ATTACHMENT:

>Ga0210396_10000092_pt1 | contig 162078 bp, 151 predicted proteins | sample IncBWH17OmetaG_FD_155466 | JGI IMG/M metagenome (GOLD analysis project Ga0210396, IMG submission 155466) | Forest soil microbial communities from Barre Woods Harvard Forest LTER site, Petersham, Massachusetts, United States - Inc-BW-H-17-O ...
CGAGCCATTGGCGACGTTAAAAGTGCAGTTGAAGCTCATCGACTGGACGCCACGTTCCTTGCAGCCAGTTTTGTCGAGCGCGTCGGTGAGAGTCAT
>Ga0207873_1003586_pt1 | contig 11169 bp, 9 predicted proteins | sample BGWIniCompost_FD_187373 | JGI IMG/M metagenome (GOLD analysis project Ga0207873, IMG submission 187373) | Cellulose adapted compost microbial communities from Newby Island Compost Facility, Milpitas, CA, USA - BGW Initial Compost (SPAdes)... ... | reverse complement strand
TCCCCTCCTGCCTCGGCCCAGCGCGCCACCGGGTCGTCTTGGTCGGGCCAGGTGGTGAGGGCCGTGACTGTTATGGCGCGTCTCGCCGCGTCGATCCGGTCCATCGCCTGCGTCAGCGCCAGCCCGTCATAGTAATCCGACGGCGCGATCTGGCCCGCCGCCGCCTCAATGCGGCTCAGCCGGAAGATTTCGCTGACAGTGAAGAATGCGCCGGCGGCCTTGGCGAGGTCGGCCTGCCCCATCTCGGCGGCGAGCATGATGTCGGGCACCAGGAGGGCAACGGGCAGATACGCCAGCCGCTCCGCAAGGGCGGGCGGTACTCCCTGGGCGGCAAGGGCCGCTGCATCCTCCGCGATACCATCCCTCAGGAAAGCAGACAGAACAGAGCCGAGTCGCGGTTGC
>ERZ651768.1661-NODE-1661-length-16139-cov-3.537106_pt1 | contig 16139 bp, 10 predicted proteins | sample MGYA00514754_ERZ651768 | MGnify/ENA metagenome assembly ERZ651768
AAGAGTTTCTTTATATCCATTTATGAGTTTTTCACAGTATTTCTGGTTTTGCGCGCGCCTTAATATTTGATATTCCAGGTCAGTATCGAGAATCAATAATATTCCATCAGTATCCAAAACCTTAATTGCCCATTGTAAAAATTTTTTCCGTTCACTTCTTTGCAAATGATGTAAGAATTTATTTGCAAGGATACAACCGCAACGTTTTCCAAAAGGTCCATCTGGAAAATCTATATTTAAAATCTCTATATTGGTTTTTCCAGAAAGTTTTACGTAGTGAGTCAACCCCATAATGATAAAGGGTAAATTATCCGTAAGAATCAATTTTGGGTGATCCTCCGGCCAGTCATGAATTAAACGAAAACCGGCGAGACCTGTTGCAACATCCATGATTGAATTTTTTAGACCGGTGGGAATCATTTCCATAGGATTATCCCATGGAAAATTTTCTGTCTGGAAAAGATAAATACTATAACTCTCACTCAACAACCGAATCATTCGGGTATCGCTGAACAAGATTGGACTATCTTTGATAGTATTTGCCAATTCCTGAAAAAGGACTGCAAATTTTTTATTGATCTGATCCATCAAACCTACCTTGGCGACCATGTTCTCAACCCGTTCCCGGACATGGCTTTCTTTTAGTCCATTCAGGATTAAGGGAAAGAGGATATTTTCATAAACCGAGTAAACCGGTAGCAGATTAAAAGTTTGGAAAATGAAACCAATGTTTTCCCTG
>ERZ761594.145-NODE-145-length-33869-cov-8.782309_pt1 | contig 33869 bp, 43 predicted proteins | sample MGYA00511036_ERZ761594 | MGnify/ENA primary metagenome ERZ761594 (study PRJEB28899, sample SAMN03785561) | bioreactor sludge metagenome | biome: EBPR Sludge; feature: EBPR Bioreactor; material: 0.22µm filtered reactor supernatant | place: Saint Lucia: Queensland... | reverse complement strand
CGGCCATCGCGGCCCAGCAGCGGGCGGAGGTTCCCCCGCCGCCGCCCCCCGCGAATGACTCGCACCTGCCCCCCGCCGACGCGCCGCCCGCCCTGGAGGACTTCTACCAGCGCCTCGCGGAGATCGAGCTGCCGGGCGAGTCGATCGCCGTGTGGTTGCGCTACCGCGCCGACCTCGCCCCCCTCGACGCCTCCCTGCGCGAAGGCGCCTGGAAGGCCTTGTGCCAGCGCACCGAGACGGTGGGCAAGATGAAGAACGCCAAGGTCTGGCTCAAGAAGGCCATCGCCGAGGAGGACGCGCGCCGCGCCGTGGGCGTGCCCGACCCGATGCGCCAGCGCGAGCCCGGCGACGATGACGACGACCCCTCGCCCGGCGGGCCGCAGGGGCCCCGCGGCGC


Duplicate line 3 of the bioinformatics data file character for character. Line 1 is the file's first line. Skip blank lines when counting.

>Ga0207873_1003586_pt1 | contig 11169 bp, 9 predicted proteins | sample BGWIniCompost_FD_187373 | JGI IMG/M metagenome (GOLD analysis project Ga0207873, IMG submission 187373) | Cellulose adapted compost microbial communities from Newby Island Compost Facility, Milpitas, CA, USA - BGW Initial Compost (SPAdes)... ... | reverse complement strand